New home, new media, new moves

Erin Brannigan interviews Gideon Obarzanek

Gideon Obarzanek

Gideon Obarzanek

It’s been 7 years since the formation of Chunky Move, with 4 of those as Victoria’s state dance company, and Gideon Obarzanek is the first to admit that developing his craft in the public eye—and with the burden of associated expectation—has been challenging. This year, a move to a new studio with expanded facilities has helped stabilise the company’s local connections with open classes for professionals and

Maximise, a program offering space and promotional support for independent practitioners. After polling the public about their tastes in contemporary dance, Chunky Move are presenting the results in Wanted, a double-bill featuring Clear Pale Skin and Australia’s Most Wanted: Ballet for a contemporary democracy. Later this year, the company is touring to Sydney with the multi-media installation Closer, before heading off to Budapest and France.

Commissioned earlier this year to create a piece for Graz Opera Ballet in Austria, Obarzanek took the opportunity to meet up with European choreographers including Alain Plaitel and Wim Vandekeybus.

GO: Graz Opera Ballet was my first commission in 3 and a half years, and was both exciting and scary. After 3 years hard work in Melbourne, it seemed important to work with other people again. I was very happy with the work I did—it was an early version of Clear Pale Skin, and I came back and reworked it with my dancers. It’s good to travel but I have changed and need to work much more intensively, and with dancers who know the way I work. I don’t think you advance very far as a freelancer. But I did come back with enthusiasm and a lot more confidence, wanting to do more and do it better.


How did Wanted fit in with the work you have been doing lately?

In previous works [like Arcade], I have had an interest in the relationship with the audience. Then I came across a book by 2 Russian visual artists, Vitaly Komar and Alexander Melamid, who in 1993 conducted a survey to find out the ‘most wanted’ painting. I thought the discussions in the book were really compelling in regard to how a vision could be arrived at through the mechanism of a democratic process. Then we had the federal election last year, which I found simply demoralising—the 2 major parties were following the polls very closely and not taking responsibility for important decision-making. I remembered this book, and thought it would be interesting to make a dance piece about how a work could come together from the results of what people most wanted to see. The work of Komar and Melamid arrived at a style of painting from a period that most suited the answers—a Romantic landscape from the 19th century. While my work does arrive at the ‘most wanted’ work, the piece is close to an hour and is mostly concerned with the report itself and an analysis of the result—it’s actually performed to a reading of the report. So in a sense it’s a documentary, and not about dance but (a report which is) read through dance.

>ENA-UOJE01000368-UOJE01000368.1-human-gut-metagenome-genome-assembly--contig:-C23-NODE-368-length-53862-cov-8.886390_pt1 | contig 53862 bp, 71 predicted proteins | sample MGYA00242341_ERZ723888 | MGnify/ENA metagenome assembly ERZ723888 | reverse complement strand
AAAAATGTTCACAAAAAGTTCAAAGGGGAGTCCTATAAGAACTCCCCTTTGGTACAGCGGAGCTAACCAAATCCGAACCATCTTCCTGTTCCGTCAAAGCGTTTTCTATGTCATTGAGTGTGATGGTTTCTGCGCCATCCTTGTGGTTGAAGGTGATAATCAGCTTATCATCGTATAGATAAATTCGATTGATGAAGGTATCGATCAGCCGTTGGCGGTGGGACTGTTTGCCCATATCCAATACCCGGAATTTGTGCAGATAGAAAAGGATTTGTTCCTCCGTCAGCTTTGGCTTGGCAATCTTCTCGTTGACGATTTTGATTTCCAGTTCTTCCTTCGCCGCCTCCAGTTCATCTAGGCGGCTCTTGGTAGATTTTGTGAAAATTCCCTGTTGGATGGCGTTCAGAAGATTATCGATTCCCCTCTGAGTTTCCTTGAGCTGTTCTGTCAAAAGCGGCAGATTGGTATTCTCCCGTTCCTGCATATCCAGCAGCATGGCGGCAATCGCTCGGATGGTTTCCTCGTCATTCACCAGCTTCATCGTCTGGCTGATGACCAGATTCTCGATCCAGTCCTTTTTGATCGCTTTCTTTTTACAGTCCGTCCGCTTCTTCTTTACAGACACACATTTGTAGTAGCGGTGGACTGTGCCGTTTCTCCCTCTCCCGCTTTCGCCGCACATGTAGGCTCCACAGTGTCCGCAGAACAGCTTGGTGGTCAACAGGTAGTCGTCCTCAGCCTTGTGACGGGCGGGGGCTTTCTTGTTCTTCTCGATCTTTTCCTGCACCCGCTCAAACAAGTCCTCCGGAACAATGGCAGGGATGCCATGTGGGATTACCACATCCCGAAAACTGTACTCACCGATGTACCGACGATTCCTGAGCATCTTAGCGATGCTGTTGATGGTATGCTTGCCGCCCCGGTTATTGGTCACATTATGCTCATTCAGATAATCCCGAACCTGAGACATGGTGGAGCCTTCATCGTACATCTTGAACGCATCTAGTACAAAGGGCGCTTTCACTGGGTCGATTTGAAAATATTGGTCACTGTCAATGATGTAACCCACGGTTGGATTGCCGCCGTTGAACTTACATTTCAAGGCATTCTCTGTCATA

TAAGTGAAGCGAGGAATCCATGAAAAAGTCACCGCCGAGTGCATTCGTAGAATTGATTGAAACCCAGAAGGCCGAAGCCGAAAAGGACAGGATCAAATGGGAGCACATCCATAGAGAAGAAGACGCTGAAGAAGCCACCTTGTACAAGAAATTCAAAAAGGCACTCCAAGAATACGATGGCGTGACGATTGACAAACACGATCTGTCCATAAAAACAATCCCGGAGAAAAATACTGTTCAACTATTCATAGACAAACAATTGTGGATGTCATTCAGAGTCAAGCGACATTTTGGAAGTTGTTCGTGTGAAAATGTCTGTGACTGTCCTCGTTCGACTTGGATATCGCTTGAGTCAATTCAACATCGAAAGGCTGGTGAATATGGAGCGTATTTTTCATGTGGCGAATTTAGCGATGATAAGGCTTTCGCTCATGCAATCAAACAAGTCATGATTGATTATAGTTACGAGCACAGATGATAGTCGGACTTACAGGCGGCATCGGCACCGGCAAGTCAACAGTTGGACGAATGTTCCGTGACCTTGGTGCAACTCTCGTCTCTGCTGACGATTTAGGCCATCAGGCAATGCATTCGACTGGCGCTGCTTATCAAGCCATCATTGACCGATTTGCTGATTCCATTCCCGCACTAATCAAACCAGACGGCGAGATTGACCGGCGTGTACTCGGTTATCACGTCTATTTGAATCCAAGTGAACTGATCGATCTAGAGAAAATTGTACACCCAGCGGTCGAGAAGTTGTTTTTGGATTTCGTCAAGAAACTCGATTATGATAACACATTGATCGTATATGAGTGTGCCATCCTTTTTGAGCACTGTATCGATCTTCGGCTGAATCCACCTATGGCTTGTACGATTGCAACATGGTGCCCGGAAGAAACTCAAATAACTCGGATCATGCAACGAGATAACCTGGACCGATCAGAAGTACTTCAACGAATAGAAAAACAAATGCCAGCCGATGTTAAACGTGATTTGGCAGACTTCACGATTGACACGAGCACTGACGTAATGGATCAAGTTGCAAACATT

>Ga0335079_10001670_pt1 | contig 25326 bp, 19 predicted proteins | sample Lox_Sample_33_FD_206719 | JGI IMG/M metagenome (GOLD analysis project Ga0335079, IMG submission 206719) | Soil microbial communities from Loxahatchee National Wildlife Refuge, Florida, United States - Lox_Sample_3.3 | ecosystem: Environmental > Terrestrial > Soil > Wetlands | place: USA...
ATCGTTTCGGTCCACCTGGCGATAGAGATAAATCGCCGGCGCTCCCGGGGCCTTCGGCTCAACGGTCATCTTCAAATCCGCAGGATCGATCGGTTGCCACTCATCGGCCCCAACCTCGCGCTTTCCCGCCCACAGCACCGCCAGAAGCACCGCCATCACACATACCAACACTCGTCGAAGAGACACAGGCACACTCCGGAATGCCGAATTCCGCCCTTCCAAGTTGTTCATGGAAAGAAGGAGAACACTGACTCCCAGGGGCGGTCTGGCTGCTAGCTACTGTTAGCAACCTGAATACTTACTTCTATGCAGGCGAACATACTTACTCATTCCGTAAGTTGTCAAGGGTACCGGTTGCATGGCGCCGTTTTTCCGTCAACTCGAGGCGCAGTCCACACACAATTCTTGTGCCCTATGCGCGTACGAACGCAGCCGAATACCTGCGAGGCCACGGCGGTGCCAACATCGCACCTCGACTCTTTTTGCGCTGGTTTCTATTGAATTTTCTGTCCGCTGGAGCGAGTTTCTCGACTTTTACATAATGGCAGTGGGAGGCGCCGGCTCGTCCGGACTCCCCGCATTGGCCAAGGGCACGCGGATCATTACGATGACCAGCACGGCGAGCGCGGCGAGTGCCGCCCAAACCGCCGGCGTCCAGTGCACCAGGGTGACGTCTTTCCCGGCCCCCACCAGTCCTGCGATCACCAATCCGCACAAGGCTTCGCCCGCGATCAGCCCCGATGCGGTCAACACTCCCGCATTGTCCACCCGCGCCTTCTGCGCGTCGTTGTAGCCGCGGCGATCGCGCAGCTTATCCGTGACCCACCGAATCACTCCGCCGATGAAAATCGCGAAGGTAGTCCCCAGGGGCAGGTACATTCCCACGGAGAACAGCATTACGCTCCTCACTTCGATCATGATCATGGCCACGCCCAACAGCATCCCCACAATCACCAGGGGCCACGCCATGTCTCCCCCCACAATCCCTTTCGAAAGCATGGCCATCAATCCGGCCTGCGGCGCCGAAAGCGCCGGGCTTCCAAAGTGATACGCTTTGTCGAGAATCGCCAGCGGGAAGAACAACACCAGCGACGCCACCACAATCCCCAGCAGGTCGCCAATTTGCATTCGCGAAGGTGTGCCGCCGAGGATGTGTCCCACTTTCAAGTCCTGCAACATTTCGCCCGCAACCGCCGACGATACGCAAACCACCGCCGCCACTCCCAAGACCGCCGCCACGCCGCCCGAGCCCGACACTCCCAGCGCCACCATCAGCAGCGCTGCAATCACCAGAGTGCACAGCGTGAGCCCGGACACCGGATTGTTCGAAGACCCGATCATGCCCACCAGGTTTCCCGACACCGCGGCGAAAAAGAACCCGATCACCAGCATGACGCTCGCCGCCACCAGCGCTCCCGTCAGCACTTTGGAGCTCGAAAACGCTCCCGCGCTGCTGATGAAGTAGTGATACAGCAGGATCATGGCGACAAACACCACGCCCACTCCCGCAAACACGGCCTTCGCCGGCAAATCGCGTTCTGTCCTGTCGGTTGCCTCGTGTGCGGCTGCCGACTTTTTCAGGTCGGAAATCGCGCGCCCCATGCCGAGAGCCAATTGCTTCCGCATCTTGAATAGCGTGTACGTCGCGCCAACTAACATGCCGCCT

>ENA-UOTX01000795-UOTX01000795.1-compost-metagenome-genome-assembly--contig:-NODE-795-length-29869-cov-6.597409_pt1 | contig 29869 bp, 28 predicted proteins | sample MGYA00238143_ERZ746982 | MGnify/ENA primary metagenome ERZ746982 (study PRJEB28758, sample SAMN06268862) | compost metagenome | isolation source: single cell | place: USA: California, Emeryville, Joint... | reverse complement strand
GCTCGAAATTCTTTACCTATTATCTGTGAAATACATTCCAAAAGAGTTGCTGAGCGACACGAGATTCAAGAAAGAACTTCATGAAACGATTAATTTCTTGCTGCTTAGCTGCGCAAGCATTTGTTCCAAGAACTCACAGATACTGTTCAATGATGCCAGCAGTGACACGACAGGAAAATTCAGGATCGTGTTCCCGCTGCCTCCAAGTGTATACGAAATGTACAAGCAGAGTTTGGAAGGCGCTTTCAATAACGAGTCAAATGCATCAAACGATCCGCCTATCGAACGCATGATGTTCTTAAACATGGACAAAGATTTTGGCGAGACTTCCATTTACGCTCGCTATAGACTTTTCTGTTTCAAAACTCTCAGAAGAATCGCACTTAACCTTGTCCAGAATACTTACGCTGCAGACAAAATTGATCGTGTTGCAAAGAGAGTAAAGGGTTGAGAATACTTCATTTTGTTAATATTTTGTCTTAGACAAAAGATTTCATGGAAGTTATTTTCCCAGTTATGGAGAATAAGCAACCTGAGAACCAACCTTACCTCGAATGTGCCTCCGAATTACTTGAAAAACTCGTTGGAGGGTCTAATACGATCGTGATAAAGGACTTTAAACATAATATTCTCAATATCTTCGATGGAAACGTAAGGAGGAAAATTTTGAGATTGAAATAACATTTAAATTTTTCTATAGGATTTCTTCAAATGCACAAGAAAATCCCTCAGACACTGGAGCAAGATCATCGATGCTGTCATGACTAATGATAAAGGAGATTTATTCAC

This, being a novelty or ‘gimmick’, is quite different to how you normally structure your pieces.

It’s very different. The report directs the work, and it’s split into sub-sections such as choreographic structures and qualities of movement, music, costumes and sets. So it’s like a series of small chapters, and there is a process of reducing each element down to the highest preference and then adding all the elements together at the end. What was difficult was not to impose my own idiosyncrasies on the work. It really became group-choreographed through a series of tasks I set, so I didn’t have much input into the actual movements or expressions.

It is interesting that you’ve arrived at this project given Chunky Move’s agenda to open up contemporary dance to new audiences—the idea of polling is almost the logical conclusion to that.

And that definitely began with Arcade’s format, a series of 6 choreographers and directors in 6 shops, with the works going on simultaneously. The audience could make a decision about what they did/didn’t want to see and how long they would stay with works—which also made the works somewhat competitive. As an artist running a major, state-funded dance company, you are very exposed to discussions about performing arts on a federal and state level. It seems in Australia, particularly since the Nugent Report, many of our conversations about art have been about who makes it, how much it costs, is it getting to the right people, and is it what people really want. This work is a response to the language, time and emphasis that is placed on the economics of art. And it’s certainly not an answer but probably another question. It’s an extreme response, but it came quite naturally.